“Horticulture has a double negative impact to the performance at this point in time,” Rondolat said in response to an analyst’s questions. “The performance last year was extremely strong, especially in Q3. The way this business works is that the decisions are made in the second quarter of the year for the projects that are going to be then implemented in Q3 and Q4.

“This year, given the price of energy, the projects that we are normally able to capture in that business were not implemented by the customers. So it’s a season that is missed because of the high energy costs, and that will not be recovered this year,” he concluded.

While energy prices are trending down, Signify’s horticultural business segment will still have to wait to rebound.

“We will see that business going back to a different level of normality in 2024, but it’s going to be very very tough in 2023,” Rondolat said. “It has impacted our performance and the performance of Digital Solutions quite substantially in Q2, and we believe that it’s going to be pretty much the same in Q3.”

Digital Solutions is the company’s largest business area. Sales declined between 6.5% and 5.7% on a comparable basis to €974 million ($1.1 billion) from €1.04 billion a year ago, although cost controls and price increases supported a 22% increase in EBIT (income from operations), to €73 million ($80.5 million) from €60 million. 

“Comparable sales declined by 5.7%, as continued strength in outdoor professional lighting was more than offset by softness in indoor professional and horticulture lighting,” the company stated, referring to Digital Solutions. “The adjusted EBITA margin increased by 50 bps to 10.0%, mainly driven by gross margin expansion from lower COGS [cost of goods sold] and continued price discipline.”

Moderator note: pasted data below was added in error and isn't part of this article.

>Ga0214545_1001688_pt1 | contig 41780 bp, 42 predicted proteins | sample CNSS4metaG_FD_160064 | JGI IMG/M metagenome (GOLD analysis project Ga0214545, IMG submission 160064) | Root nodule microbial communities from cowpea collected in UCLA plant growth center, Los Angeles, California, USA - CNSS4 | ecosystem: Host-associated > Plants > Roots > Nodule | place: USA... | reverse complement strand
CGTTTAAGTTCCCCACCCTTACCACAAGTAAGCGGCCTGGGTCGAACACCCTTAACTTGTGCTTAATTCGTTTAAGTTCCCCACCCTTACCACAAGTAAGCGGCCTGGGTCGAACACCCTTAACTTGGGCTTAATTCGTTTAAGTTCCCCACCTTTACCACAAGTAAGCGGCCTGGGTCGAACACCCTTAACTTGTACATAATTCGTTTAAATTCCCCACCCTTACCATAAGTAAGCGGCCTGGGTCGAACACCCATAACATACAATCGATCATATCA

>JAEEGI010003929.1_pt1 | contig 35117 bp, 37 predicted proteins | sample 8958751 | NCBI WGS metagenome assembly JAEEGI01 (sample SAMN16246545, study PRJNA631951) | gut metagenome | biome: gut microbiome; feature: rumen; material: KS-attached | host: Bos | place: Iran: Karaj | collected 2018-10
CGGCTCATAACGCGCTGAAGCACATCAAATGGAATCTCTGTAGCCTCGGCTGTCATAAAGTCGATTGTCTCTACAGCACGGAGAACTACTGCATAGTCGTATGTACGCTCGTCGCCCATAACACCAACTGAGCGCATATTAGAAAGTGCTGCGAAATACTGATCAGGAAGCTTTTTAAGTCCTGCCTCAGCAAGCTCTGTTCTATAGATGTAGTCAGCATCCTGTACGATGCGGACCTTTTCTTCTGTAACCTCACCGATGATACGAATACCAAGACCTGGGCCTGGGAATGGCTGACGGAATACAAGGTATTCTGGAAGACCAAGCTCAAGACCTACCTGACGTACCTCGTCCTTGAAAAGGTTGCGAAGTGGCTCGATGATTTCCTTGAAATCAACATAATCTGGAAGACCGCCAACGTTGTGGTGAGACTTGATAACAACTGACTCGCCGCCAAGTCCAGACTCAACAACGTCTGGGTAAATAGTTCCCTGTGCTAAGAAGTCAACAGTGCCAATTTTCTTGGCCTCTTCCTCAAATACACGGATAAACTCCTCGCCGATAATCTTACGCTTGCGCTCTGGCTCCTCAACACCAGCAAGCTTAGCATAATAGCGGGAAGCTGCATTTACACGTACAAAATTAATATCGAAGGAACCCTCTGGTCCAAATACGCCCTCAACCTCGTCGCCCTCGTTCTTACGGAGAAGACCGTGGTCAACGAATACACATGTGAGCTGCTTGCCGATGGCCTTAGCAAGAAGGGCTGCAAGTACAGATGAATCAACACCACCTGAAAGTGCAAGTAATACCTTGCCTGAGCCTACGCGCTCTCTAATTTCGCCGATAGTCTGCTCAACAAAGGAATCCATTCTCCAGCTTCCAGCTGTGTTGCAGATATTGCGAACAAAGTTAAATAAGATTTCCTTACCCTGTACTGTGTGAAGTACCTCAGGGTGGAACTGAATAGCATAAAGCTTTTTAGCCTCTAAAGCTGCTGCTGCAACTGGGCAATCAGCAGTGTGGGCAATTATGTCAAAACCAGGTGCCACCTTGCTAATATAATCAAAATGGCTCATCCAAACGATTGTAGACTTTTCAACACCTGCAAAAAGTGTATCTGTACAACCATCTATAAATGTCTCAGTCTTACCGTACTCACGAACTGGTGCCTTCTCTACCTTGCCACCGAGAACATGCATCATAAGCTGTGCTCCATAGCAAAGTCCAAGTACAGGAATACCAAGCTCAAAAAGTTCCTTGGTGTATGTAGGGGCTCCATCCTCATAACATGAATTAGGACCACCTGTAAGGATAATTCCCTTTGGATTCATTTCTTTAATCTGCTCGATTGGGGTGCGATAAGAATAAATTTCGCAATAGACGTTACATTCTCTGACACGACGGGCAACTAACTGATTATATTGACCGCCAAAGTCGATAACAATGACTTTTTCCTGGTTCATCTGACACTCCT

Rondolat elaborated on other business areas including the IoT and the home market. LEDs Magazine will report on some of these in a separate article.

The company made no reference on the call to its once ambitious push to sell UV-C germicidal products. LEDs requested an update separately.

A year ago, Signify declared some of its UV-C products financially obsolete but was still continuing to sell them. At the end of last year, it discontinued all home UV-C products including those aimed at air, surface, and object disinfection. After the web call, a spokesperson told LEDs that Signify continues to sell into the professional sector both directly and through OEMs.

Rondolat's reference to high interest rates as a sales deterrent marked the second time in a week that a lighting CEO has made that point. Fagerhult CEO Bodil Sonesson noted that borrowing costs are causing high-end buyers to pause on certain projects.

MARK HALPER is a contributing editor for LEDs Magazine, and an energy, technology, and business journalist ([email protected]).

*Updated Aug. 2, 2023 for further detail on UV disinfection business.

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About the Author

Mark Halper | Contributing Editor, LEDs Magazine, and Business/Energy/Technology Journalist

Mark Halper is a freelance business, technology, and science journalist who covers everything from media moguls to subatomic particles. Halper has written from locations around the world for TIME Magazine, Fortune, Forbes, the New York Times, the Financial Times, the Guardian, CBS, Wired, and many others. A US citizen living in Britain, he cut his journalism teeth cutting and pasting copy for an English-language daily newspaper in Mexico City. Halper has a BA in history from Cornell University.